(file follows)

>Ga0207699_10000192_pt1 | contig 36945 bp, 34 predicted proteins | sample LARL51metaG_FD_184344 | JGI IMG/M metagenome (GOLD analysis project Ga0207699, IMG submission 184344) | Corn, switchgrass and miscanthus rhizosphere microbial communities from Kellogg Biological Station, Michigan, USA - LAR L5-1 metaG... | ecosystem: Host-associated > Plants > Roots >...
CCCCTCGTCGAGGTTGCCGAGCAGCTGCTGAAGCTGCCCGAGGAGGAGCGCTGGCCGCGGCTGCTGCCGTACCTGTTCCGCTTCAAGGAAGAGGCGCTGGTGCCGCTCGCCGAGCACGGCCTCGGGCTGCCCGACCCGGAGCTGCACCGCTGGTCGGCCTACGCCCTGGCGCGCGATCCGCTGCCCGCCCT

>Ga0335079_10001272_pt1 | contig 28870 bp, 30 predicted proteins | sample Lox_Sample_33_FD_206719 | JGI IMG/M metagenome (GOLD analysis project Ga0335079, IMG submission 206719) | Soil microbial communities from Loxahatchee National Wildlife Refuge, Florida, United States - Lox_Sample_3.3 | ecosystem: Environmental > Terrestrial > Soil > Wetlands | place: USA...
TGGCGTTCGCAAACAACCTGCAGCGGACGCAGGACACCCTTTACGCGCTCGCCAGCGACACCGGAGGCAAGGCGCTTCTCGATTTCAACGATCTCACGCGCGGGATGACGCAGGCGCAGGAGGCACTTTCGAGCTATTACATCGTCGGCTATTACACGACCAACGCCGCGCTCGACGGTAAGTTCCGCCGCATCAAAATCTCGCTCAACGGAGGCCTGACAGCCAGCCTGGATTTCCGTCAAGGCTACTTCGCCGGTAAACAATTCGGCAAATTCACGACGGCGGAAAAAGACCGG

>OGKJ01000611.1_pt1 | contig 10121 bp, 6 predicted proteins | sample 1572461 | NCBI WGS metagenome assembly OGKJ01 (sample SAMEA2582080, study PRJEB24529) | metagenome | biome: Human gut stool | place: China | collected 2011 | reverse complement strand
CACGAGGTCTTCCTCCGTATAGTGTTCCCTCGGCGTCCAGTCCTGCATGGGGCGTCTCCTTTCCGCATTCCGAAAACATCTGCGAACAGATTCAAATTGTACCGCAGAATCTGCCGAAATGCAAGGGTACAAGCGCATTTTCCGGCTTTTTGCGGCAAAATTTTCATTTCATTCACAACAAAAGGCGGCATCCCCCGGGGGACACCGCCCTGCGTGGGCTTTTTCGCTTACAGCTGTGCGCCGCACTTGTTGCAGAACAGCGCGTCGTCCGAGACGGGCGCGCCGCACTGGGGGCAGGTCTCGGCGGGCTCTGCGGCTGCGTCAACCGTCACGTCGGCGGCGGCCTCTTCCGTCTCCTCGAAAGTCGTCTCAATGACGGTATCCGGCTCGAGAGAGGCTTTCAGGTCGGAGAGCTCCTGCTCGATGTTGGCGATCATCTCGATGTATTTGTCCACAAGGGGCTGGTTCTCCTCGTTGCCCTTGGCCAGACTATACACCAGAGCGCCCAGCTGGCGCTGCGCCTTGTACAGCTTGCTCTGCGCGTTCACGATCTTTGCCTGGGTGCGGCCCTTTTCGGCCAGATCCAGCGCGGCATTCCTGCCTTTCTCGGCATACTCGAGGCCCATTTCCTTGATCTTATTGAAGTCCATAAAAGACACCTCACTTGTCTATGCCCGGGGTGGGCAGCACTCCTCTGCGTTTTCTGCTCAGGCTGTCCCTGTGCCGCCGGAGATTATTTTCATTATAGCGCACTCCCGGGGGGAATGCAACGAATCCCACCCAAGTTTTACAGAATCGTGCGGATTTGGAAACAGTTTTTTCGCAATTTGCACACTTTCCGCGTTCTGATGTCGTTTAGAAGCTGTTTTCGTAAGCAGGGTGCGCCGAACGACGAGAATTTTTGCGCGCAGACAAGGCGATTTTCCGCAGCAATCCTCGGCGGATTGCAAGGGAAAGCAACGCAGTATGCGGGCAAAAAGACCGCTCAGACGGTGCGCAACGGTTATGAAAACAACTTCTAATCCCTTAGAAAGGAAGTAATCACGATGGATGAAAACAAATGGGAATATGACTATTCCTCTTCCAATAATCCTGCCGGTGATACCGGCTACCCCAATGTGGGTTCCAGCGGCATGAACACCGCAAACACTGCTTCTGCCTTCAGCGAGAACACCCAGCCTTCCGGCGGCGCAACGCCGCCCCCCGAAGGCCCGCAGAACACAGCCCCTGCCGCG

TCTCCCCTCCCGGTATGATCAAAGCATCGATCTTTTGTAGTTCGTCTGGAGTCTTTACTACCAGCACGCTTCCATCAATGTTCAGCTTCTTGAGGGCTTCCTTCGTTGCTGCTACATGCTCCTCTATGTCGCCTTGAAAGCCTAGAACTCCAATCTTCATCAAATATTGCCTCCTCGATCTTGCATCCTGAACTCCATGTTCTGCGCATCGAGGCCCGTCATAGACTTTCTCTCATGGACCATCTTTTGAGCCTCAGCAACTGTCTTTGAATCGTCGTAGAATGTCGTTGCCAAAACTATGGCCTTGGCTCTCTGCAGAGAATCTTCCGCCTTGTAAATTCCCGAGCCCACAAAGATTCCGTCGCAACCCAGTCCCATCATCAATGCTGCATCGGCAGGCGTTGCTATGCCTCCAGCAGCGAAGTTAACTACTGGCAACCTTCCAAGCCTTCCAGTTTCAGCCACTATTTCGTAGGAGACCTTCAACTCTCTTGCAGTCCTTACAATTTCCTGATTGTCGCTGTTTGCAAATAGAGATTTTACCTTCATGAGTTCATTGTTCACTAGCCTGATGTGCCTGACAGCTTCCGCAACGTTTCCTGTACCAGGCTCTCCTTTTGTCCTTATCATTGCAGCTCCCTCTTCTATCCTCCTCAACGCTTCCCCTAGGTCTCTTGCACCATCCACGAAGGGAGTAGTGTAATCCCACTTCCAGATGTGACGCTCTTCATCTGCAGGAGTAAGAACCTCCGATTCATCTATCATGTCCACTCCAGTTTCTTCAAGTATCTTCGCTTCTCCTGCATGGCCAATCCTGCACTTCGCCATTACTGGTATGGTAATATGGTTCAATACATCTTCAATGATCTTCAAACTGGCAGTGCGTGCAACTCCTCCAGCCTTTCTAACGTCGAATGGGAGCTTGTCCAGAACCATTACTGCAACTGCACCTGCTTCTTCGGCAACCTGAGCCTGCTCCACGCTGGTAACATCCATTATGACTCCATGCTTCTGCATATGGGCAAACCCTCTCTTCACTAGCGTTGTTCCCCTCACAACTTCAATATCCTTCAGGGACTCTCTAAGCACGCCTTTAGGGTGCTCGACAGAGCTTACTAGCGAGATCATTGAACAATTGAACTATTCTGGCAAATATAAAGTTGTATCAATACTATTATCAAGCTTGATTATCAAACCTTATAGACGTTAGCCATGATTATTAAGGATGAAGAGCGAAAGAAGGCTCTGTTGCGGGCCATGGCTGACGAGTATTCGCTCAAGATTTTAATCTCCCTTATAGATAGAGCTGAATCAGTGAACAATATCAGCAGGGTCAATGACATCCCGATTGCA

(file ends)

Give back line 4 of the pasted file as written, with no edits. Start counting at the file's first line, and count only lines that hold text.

TGGCGTTCGCAAACAACCTGCAGCGGACGCAGGACACCCTTTACGCGCTCGCCAGCGACACCGGAGGCAAGGCGCTTCTCGATTTCAACGATCTCACGCGCGGGATGACGCAGGCGCAGGAGGCACTTTCGAGCTATTACATCGTCGGCTATTACACGACCAACGCCGCGCTCGACGGTAAGTTCCGCCGCATCAAAATCTCGCTCAACGGAGGCCTGACAGCCAGCCTGGATTTCCGTCAAGGCTACTTCGCCGGTAAACAATTCGGCAAATTCACGACGGCGGAAAAAGACCGG